A Marketer's Lens On The Google Pixel Event

There has always been a clear line of demarcation between Google and Apple. The former is best known for mastery of software and all things algorithmic; the latter widely acknowledged as the last word in tangible user interfaces (i.e., hardware). In the past several years, however, each has shown a keen interest in encroaching on the other's hegemony.

Google has dabbled in hardware with a variety of devices from the humble Chromecast to the hyper-ambitious, well-before-its-time Glass and rumors have long circulated of a home-grown smartphone. Apple's ambitions have been more transparent, with the launch of Apple Pay, Apple Music, and iCloud and a clear statement from CEO Tim Cook in an early 2016 earnings call that his company is in the services business. The distinction between the two giants has clearly been blurring for some time and Google's October 4th Pixel event has all but erased it.

The Pixel event was ostensibly about hardware, primarily the long-awaited Pixel smartphone and the hardware itself is impressive. Look closer, however, and each functional device spec points to greater and further-reaching ambition.



  • The branding: The Pixel and Pixel Xl were designed in close collaboration with HTC and manufactured by HTC but carry no HTC branding whatsoever — make no mistake, unlike all previous Android handsets, these are 100% Google phones. The subtext? Google will establish complete control over both hardware and software, consolidating a previously fragmented Android, making it easier and more appealing for content owners to produce for the platform. Not to mention enabling Google to move faster and more efficiently as it rolls out new AI-driven services.

  • The distribution: Verizon is the official carrier, but you can buy the Pixel unlocked directly from Google and ready to use on the carrier of your choice or, (more interestingly) on Google's own Project Fi. Many will see this as preparation for a carrier-less mobile future, a self-fulfilling prophecy that Google itself will be instrumental in bringing to fruition.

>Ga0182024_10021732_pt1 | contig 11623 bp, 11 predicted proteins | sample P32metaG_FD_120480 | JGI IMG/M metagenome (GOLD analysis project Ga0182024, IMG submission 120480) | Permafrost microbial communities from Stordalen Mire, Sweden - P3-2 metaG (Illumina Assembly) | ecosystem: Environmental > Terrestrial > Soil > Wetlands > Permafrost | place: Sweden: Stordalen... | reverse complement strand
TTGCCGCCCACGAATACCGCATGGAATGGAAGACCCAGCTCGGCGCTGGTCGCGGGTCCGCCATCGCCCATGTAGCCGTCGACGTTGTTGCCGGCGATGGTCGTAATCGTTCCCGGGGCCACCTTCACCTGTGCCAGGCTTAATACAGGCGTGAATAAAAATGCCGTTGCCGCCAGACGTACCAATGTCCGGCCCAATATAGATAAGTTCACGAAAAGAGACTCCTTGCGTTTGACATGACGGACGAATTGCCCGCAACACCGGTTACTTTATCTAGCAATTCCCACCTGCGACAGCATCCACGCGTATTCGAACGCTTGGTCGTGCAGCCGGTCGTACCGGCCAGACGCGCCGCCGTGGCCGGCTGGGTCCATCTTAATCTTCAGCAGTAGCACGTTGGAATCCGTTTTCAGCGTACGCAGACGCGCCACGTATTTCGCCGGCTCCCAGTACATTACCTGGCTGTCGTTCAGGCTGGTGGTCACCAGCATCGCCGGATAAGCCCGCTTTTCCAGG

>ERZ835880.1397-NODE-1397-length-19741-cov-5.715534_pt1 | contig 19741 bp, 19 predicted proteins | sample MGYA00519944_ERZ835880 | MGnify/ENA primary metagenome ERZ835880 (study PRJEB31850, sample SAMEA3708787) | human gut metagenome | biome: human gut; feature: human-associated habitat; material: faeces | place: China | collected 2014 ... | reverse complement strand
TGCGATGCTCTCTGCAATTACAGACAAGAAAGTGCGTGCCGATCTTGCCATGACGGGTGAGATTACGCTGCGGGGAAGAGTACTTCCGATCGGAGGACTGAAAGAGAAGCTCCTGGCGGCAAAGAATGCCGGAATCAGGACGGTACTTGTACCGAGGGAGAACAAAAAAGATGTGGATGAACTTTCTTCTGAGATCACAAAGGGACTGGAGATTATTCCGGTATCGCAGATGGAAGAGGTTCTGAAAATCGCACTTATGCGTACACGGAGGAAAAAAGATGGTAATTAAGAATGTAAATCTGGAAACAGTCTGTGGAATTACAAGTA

• The hardware: Both the Pixel and Pixel XL are powered by the new SnapDragon 821 processor and run a version of Android OS that has been specifically optimized to run Google's DayDream VR platform. What's more interesting, however, is the camera, with its 12.3-megapixel resolution, gyroscopic video stabilization and lightning-fast capture time.  So while it's clear that the Pixel is meant to be a vehicle for consumption of VR and 360 videos, it's also poised to be a powerful tool in the hands of consumers for creating the same kind of content, all of which is bound to live within YouTube or some other Google territory.

  • The software: The Pixel is the first Android device to be natively equipped with Google Assistant, the AI-driven on-board assistant that recently debuted with Google Allo. While Allo is still brand new, the initial reports indicate that the machine learning involved is far superior to anything that came before it, not just from Google but any company whatsoever.  So the initial expectations set by Google Now — i.e., that the data you give Google will net out in a more seamless and personalized everything and anything for you, from driving directions to shopping--looks like it will finally be a reality.

So while Google debuted other products like the $80 Daydream View headset, the Pixel was at the center of it all. With its compelling bundle of options, it is creating a whole new set of imperatives for brands. It will no longer be enough to have a mobile-optimized site and be Google AMP compliant; you'll need to think carefully about how to surface your content in a Google ecosystem heavily influenced by AI.

In the long-simmering mobile platform wars, the obvious questions remain, is it easier for a software company to become a hardware company or vice versa? We may have to wait for the WWDC in June to know for certain but odds are this will be a more well-matched competition than anyone could predict and a win-win for consumers with faster, better devices and services than ever before. Brands and marketers just need to try to keep up.

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